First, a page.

By Sean Rhomberg
Showcasing a wide range of intricate storytelling and complex puppetry, the fourth Chicago International Puppet Theater Festival featured more than 100 unique performances at dozens of venues throughout the city this winter.
After a year off due to pandemic-related challenges and shutdowns, the festival returned to Chicago from Jan. 20 to Jan. 30, highlighting artists and puppeteers through performances, hands-on workshops and round-table discussions.
“Puppetry is such a vast art form, so showing kids and people all over the city the diversity of the form itself is really important,” said Taylor Bibat, a puppeteer and festival and education coordinator.
The performances included the Free Neighborhood Tour, designed to bring three family-friendly shows to audiences around the city “where people may not have the chance to see puppetry very often,” according to the festival website.
Chicago-based puppeteer and theater director Jerrell L. Henderson performed “I Am the Bear” as part of the tour. The performance is based on Henderson’s experience of being racially profiled by police while walking to work roughly six years ago in Wilmette on Chicago’s North Shore.
“I don’t know why my subconscious compelled me to go in that direction,” Henderson said about his inspiration to use a bear to tell his story. “I just followed it.”
The tour, which Henderson called “a testament to the city of Chicago,” was designed to highlight the wide range of emotion and storytelling puppetry has to offer.
The tour also featured Ojibwe and Oneida Nations performance artist Ty Defoe’s “Eagle Dance.” Defoe’s dance is “inspired by the wisdom gained from eagles,” according to an event preview.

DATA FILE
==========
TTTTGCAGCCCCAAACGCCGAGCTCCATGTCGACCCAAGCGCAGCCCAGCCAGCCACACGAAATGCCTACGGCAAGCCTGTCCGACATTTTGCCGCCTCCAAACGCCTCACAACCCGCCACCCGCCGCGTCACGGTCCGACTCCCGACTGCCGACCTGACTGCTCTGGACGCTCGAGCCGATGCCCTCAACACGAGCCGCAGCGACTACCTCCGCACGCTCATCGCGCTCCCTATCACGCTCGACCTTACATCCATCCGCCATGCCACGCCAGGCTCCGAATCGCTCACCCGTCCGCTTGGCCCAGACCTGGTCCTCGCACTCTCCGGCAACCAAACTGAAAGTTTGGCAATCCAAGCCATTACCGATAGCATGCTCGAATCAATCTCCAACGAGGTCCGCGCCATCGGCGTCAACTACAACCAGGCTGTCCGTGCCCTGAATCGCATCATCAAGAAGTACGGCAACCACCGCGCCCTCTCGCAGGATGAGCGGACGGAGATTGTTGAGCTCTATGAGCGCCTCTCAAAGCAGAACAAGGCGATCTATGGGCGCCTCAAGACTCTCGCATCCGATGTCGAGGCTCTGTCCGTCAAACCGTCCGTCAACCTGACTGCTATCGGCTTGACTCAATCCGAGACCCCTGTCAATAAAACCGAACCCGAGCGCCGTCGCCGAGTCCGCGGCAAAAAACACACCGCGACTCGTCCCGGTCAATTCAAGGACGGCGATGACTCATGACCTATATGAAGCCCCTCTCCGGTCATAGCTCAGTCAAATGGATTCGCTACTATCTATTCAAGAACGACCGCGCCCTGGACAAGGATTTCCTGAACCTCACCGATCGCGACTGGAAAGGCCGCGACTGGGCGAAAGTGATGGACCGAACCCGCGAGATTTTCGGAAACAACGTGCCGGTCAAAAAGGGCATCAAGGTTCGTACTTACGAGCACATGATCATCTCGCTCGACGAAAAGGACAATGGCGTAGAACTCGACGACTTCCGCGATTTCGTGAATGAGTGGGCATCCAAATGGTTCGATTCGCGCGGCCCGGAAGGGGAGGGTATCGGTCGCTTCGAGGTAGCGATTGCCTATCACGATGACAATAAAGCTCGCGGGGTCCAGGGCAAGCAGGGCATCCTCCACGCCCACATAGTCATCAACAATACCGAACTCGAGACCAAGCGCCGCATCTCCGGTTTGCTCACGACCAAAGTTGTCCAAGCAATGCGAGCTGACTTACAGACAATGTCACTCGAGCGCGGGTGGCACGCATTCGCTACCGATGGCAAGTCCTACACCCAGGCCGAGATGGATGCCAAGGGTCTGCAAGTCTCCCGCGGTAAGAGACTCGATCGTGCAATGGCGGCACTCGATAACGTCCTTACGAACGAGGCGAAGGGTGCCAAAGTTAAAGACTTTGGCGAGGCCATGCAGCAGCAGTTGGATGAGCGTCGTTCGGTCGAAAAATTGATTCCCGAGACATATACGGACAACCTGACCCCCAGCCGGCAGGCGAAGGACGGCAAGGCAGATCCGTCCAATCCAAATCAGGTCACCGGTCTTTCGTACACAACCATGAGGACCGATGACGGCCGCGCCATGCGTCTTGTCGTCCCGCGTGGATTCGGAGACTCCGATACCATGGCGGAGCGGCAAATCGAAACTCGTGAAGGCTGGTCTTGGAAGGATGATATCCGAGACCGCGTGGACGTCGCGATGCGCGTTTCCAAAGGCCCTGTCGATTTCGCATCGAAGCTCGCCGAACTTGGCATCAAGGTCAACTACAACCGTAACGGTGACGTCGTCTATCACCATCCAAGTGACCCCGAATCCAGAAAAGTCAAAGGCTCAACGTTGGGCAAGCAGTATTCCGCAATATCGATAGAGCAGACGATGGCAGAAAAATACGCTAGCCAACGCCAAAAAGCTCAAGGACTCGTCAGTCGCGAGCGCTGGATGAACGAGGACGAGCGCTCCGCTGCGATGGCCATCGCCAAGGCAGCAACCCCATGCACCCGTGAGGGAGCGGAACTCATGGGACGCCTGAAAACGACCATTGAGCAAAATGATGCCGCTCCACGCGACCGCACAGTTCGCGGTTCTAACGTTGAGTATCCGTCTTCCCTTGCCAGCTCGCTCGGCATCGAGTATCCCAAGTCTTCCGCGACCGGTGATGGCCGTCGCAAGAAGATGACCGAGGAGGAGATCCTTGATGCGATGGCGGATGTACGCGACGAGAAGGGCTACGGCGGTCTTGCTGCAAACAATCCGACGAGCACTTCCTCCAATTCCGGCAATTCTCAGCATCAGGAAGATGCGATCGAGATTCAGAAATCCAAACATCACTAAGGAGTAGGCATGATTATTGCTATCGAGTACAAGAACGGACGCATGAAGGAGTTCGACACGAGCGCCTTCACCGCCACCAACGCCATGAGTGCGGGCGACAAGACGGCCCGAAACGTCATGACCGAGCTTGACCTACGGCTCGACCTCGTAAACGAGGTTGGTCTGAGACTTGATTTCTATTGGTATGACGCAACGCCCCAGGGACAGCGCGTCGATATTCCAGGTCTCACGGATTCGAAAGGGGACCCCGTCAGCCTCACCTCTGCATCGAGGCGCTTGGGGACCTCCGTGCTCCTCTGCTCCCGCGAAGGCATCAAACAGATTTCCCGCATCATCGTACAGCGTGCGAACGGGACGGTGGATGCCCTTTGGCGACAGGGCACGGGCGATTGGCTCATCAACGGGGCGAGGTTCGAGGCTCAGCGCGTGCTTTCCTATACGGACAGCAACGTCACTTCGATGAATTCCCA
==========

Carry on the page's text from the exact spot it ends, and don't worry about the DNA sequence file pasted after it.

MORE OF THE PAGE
In addition, “The Joshua Show” stars New York based puppeteers Joshua Holden and Jeb Cowell who spread messages of joy and positivity through puppeteering, the lively mood commanded in their performance on the Neighborhood Tour.
Henderson said he began experimenting with puppetry when the pandemic first shut theaters down, and that “I Am the Bear” has been developing over the course of the past five years in various forms and exists as it does now after the bear hand puppet was designed and created by a local puppeteer.
“Every one of us as human beings who know how to use a language, knows what it feels like to run up against a wall with language,” Henderson said. “Puppetry allows another way in.”
The conviction and passion with which both Henderson and Bibat talk about puppeteering and art as a whole are telling of the impact it has on those it reaches. Both said its ability to communicate feelings and emotions is a large part of what makes puppetry so compelling.
The festival, founded in 2015 by award-winning puppeteer Blair Thomas, has plans to keep growing and expand as it becomes an annual event in the coming years, with hopes of continuing to “create puppet lovers” across the city, according to Bibat.
“It’s amazing how the festival has created a puppet-going community in Chicago,” Bibat said. “A lot of people here hadn’t seen puppetry, and now it’s a regular thing.”
As for Henderson’s future, he said he hopes to continue working in both theater and puppetry separately while looking for opportunities to merge the two together.
“It is the best of who we are as a country, especially in a time like this where we are (constantly) reminded of how different we are,” Henderson said. “We all have to work twice as hard to remind ourselves of how much we have in common.”
Sean Rhomberg is a sports media graduate student at Medill. You can follow him on Twitter at @seanrhomberg.